The grief of loss.


My great-grandfather was a tower of a man. More than six foot tall with hands like hams. They used to call him “The Big Un'” - the big man- the Bewdley giant who suffered no nonsense from any man, even if they wore a police unform. He was a brawler, a battler, undoubtedly a boozer and he worked his strong body, as a farm labourer, rope maker and leather worker for most of his life, for a few shillings a week. A life of struggle, hard physical work in the good times and unemployment in the bad.

In the weeks following that cold day in January 1915, the big man could take no more. A chaplin and naval officer had knocked at the door at 44 Lax lane .They told my great-grandmother Rosa – that the apple of the family's eye, her favourite son, was dead. John Bishop, the 16-year-old, who had left hearth and home for the North Sea just weeks before, was not coming home. He was “lost at sea” after the disappearance of HMS Viknor on Janaury 13, somewhere off the coast of Ireland.

A few days later, one of Jack’s 10 surviving ship mates – who had escaped narrowly the sinking of the Viknor by being placed on a prize crew – arrived at Lax Lane. The shipmate who knocked on the door had promised Jack he would do so in the event of death. With him, this sadly nameless shipmate, brought a chocolate tin with pictures of the royals on the box  containing the few personal effects of Jack.  A batch of cigarette cards and the writing desk survive in my possession to this day.

As the seaman told of Jack's last days, the big man broke down and wept like a child.

“Why Jack ? Why Jack ?” said John Bishop over and over again as he wept before his family, probably for the first time in his life. The children stood with tears in their eyes and told the story to their own children decades later.

That was it for the big man. Although he always left the back door unlocked in the hope that Jack would arrive home, with a tale of being washed up on the shore somewhere – he knew in his heart of hearts that his beloved boy had gone, worse still, the big man knew he was partly to blame.

John Bishop, already a drinker, hit the bottle as a pain killer– as much as a bottle of whiskey-a-day according to family memories – and died of cancer of the stomach in 1927; a pained man. He was buried at  Ribbesford Church and on his tomb was the name of his son – Jack. Like many families who lost people in the First World War, the Bishops did not have a body to bury.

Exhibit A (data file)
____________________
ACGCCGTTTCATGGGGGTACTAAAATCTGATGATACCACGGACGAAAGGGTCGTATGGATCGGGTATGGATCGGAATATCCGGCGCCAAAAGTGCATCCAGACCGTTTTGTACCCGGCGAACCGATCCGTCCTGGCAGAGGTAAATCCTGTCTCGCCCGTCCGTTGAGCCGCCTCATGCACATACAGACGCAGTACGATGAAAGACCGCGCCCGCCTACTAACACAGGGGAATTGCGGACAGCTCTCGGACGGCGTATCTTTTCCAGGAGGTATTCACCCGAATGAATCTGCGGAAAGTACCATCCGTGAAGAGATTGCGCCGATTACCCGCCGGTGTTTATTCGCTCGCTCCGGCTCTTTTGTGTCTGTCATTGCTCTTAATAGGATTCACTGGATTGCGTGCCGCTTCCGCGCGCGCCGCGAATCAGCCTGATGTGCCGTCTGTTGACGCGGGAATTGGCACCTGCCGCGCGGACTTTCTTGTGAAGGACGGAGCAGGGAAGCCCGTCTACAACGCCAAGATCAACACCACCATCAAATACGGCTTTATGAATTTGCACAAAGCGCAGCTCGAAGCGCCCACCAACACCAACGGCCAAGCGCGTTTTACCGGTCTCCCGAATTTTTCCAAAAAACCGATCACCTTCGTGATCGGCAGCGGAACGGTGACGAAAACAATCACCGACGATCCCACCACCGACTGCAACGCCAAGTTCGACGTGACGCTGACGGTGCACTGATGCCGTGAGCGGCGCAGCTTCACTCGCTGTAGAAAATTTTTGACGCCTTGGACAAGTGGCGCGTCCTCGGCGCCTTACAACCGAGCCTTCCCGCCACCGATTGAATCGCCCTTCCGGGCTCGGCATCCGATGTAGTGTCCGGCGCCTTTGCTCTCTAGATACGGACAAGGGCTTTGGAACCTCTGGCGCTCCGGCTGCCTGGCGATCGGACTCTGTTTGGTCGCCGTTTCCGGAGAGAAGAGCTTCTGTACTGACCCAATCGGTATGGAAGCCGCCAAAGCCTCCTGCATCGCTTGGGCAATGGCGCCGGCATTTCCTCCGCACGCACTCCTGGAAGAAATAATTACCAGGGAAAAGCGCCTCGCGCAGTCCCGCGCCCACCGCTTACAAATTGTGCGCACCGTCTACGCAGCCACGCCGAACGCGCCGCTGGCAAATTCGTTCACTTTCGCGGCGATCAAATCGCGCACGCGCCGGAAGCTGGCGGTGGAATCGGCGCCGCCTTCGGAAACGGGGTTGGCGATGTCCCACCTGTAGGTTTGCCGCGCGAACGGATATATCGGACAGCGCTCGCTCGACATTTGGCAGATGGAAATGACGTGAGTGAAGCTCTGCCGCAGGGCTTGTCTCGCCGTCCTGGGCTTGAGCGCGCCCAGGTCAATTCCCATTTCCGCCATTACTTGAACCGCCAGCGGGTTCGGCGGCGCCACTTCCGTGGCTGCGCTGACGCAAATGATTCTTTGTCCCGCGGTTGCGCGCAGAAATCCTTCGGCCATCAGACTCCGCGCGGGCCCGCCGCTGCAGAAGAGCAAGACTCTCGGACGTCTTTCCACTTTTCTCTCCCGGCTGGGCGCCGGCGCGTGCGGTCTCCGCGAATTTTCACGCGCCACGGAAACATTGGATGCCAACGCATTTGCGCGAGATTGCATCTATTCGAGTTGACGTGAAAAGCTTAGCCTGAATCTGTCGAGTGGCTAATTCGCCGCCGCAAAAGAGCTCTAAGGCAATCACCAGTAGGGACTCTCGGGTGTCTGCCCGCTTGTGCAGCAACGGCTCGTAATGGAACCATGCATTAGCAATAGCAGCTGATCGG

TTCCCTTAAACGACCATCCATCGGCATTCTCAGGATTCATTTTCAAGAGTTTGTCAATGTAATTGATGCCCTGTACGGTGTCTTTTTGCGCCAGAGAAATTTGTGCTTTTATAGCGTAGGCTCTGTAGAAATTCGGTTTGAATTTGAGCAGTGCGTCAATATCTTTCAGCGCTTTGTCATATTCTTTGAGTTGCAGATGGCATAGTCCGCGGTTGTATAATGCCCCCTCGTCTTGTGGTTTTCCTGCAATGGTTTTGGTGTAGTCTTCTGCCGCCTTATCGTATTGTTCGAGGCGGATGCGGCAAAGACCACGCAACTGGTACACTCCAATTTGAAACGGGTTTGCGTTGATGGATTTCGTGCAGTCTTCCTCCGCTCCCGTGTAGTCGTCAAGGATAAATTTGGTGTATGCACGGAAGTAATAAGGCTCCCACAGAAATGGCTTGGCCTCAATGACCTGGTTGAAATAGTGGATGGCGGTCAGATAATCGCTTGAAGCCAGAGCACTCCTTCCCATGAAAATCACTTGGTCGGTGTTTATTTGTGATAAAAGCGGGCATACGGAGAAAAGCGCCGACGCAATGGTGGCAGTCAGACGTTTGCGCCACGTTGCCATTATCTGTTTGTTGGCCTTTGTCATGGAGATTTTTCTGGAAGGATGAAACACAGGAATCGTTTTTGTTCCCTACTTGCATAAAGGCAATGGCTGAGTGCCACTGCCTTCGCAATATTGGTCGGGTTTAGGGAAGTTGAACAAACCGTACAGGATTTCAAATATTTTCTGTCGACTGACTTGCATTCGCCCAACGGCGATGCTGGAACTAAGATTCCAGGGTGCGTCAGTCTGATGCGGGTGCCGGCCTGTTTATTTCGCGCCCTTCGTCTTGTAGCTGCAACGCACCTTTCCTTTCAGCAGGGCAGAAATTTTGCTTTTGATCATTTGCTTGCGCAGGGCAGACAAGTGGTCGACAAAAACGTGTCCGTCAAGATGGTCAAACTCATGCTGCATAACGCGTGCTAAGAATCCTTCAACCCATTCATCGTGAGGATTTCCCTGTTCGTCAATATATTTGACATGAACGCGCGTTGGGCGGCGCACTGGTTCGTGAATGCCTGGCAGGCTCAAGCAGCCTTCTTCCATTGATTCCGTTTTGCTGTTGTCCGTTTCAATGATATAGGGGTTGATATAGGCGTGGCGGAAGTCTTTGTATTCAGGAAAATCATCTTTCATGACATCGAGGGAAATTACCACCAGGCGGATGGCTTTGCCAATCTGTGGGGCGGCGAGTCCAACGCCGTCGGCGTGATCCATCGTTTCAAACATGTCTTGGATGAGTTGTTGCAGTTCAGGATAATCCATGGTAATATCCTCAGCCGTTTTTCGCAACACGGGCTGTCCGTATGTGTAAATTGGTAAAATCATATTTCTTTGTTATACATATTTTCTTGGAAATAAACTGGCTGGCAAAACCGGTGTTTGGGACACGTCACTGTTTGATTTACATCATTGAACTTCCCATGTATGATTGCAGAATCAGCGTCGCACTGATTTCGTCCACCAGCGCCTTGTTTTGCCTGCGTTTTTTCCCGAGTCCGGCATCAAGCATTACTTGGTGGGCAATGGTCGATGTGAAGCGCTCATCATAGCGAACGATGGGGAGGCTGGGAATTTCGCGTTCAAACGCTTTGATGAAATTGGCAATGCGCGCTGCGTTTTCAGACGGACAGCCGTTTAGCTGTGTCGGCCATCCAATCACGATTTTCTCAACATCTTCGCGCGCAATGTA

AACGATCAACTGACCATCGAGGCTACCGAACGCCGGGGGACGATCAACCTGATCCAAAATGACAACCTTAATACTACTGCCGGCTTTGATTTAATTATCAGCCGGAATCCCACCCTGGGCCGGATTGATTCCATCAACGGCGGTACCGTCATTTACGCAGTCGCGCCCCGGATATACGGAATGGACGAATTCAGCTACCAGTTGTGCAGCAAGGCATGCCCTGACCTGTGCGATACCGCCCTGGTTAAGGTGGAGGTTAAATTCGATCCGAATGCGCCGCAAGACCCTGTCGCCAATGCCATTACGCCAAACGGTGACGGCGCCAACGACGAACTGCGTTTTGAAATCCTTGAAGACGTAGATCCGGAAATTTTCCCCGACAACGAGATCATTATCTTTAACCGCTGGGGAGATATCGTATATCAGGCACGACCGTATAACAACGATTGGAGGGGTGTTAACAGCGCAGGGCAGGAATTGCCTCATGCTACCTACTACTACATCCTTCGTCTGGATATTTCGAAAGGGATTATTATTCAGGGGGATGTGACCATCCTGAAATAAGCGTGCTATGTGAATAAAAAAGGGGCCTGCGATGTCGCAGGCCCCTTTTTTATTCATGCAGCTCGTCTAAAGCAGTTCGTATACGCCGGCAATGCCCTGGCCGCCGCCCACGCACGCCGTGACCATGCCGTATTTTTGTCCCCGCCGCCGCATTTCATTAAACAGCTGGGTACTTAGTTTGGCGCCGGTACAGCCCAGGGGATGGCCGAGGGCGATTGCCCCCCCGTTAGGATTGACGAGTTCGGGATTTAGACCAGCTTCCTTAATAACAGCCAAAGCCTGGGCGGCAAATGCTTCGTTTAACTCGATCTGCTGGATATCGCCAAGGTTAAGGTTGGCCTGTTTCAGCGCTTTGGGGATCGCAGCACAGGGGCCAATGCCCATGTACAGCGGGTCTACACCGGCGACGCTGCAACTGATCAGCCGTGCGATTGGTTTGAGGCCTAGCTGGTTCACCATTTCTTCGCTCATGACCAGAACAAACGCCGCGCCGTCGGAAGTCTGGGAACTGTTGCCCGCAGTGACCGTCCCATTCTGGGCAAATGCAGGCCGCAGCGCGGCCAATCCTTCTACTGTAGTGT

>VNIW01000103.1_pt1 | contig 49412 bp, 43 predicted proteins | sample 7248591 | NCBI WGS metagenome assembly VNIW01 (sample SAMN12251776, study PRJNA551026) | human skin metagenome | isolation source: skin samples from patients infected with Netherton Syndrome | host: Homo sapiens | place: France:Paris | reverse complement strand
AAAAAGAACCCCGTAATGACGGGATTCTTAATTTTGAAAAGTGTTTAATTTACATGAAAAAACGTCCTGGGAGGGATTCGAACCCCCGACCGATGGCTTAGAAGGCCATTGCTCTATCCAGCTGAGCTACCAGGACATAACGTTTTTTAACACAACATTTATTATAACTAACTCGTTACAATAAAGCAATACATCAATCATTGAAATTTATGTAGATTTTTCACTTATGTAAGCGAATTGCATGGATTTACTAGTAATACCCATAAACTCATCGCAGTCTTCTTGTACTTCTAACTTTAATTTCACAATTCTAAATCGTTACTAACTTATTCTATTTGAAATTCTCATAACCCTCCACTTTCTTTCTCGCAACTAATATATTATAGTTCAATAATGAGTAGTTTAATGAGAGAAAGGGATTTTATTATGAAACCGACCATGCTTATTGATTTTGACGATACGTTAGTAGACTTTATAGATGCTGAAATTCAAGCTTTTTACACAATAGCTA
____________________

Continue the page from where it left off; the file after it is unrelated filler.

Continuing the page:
At the end of the war a “Dead Man's Penny” - that is a bronze disc emblazoned with a Britannia with a lion at her heels – was delivered to Lax Lane, along with a scroll, in honour of Jack. The legend reads: “He died for freedom and honour.” When the penny came out there was controversy as some people felt the depiction of a British lion devouring a German eagle was too warlike for the peace era. I doubt very much that my family ever objected.

The family heard little else about Jack's demise, through official channels, they knew little about how he died and probably nothing of the controversy and drama that surrounded it.

In the 1920s a metal war memorial was built, on the side of St Anne's Church in the centre of Bewdley, bearing Jack's name among the fallen of town. When I was a small boy, my grandfather , Eric, and I walked from his house in Kidderminster to Bewdley to visit my roots. We stood hand-in- hand in front of the memorial, while my grandfather told me the tale of his long lost brother. He always sounded sad and a bit later he gave me Jack's writing case as a family heirloom. It sparked a life-long interest in Jack's short life and death. On summer nights, when I was a teenager, after an evening in a Bewdley pub, I would make a detour through the darkened streets of the town, so I could walk past the memorial. I used to touch the letters of Jack's name, out of respect and wonder – why ? .

In the following chapters I hope to explain. For this we have to go right back to the beginning.


Written by Chris Bishop